Acacia, also known as a thorn tree, is a hardwood traditionally prized for its beauty and strength. Unlike traditional hardwood, acacia is fast-growing, and its 1300 species are widely grown across Africa, Australia, North America, South America, Europe, and Asia, which makes it sustainable to harvest without causing ecological distress or deforestation. This abundance also makes it cost far less than other hardwoods for a product that is just as high quality as the traditional hardwoods. Due to its fast growth, acacia’s are harvested young, so their planks are smaller, which makes them perfect for end grain cutting boards with their distinctive patterned surfaces.
This more affordable alternative has the added benefit of closely resembling walnut, which is a much more expensive option that could save you $100 or do!
So, now that you know what we are looking for in a butcher’s block, and why acacia, in particular, let’s see what’s available on the market and which option is worth your money.
Ironwood Gourmet Charleston End Grain Board
At the beginning of the end grain price range, we have this Ironwood Gourmet block. This is on the smaller side of things at 14×14″ and a thickness of 1.5″, and a weight of 5.4lb. When looking at butcher’s blocks, it’s important to take weight into account as you need a heavy block to make sure it won’t move while you work.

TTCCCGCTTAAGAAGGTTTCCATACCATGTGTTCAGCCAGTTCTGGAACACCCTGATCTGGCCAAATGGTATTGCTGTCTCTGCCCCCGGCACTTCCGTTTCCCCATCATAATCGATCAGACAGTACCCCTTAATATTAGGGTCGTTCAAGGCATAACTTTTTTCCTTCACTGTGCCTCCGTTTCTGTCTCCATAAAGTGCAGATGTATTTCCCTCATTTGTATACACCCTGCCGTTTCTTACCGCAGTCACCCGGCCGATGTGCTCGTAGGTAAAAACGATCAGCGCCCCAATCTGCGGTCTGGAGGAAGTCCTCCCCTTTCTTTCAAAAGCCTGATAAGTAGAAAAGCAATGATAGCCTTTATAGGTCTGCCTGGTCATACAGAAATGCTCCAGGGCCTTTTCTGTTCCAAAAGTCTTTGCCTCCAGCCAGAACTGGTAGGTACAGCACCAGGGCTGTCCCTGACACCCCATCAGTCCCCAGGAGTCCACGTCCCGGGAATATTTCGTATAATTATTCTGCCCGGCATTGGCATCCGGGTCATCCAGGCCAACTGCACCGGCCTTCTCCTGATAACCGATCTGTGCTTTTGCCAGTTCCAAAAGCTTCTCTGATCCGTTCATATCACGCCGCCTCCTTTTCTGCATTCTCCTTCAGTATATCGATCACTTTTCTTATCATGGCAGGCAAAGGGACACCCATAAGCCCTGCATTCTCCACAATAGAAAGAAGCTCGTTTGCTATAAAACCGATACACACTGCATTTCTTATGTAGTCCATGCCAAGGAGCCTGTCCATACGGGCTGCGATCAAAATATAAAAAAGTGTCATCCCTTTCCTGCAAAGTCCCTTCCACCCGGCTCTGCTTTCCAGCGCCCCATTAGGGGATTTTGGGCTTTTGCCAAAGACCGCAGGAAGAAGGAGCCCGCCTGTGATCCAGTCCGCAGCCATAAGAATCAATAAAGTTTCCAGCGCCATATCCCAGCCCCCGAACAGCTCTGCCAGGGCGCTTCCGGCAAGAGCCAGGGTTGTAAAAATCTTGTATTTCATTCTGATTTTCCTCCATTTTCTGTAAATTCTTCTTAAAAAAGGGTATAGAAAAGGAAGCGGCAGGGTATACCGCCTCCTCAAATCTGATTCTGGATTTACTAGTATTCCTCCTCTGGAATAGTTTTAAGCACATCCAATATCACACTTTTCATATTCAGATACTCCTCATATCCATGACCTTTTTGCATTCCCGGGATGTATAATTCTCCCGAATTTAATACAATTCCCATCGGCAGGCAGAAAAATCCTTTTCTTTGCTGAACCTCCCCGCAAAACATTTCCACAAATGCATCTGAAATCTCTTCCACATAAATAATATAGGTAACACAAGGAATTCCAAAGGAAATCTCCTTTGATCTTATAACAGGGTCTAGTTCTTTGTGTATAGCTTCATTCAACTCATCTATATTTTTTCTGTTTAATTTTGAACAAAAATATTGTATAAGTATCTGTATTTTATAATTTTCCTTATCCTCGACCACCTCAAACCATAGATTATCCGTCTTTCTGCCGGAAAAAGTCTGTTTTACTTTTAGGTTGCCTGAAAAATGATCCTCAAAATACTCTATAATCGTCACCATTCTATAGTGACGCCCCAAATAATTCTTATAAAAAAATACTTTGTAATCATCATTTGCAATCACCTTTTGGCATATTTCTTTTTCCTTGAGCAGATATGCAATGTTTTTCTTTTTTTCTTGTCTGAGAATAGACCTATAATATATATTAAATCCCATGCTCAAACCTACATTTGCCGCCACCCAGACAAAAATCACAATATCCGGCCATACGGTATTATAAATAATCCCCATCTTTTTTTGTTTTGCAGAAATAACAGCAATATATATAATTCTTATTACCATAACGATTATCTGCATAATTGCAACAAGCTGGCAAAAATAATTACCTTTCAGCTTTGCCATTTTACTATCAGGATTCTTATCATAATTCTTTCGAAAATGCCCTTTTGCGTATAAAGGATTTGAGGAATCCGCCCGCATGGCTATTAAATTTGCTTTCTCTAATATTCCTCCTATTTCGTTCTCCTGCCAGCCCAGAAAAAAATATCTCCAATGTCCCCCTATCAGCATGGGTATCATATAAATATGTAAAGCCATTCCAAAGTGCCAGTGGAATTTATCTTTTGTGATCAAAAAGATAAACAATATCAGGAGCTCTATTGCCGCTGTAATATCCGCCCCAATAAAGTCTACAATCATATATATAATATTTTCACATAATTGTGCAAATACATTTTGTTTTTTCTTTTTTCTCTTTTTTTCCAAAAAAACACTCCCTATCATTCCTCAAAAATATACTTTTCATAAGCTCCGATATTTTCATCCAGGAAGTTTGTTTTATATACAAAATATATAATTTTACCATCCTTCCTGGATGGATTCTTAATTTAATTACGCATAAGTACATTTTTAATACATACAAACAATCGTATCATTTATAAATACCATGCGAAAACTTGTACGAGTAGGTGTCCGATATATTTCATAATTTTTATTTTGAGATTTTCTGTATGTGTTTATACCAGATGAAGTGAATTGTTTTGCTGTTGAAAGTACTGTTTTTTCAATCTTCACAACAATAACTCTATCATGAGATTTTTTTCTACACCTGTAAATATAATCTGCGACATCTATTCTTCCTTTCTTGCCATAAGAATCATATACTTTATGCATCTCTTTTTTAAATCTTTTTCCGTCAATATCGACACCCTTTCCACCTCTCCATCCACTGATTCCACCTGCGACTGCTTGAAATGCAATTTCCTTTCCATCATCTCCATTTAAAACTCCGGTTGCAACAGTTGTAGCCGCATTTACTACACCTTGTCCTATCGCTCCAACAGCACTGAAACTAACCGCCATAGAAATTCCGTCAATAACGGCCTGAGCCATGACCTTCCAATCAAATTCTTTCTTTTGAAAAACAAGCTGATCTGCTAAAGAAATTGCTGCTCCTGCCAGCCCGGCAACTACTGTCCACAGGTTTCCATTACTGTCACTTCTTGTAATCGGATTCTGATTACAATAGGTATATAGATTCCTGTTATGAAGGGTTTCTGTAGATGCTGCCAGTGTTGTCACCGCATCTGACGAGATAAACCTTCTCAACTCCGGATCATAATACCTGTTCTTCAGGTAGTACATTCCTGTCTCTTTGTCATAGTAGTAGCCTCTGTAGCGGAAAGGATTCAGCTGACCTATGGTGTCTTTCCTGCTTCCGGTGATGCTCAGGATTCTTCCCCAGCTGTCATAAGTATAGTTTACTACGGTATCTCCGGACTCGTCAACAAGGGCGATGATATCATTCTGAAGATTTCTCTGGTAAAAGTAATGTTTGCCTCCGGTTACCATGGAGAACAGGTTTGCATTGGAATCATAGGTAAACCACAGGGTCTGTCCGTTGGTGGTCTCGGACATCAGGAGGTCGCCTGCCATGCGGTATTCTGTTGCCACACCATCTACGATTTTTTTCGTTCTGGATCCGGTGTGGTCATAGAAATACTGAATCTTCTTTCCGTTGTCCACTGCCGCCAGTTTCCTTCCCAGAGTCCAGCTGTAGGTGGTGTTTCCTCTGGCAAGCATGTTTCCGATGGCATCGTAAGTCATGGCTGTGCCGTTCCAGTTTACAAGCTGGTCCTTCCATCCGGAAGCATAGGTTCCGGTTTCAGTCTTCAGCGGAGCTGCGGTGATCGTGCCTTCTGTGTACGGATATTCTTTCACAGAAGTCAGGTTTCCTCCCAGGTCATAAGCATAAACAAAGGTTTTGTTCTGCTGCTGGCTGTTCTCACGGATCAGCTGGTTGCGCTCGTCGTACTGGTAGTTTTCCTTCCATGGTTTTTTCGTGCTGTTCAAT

Ironwood boards are designed by a restauranteur and woodworker, so even the ones on the cheaper end are guaranteed to be of high quality. The boards are made from sustainably sourced acacia and crafted in Thailand.
The design is very simple, with a smooth surface and softly beveled edges that are beautiful but without any added extras like handles or a juice canal. If you want a good starter butcher’s block, you couldn’t go wrong with this one.
La Mongoose Acacia End Grain Butcher’s Block
Next up, we have this chunky La Mongoose End grain butcher’s block. This sizeable block is 17×13″ and 2″ thick and 8lb, so you really get a lot.
It is reversible and has rounded hand grips inset into the side to make flipping it over less laborious. Unlike the previous options, this one has a deep juice canal around the perimeter, so you can work clean even when you are butchering. All of these factors make this perfect for butchery and very hard-wearing. If you treat this board right, it will last you years.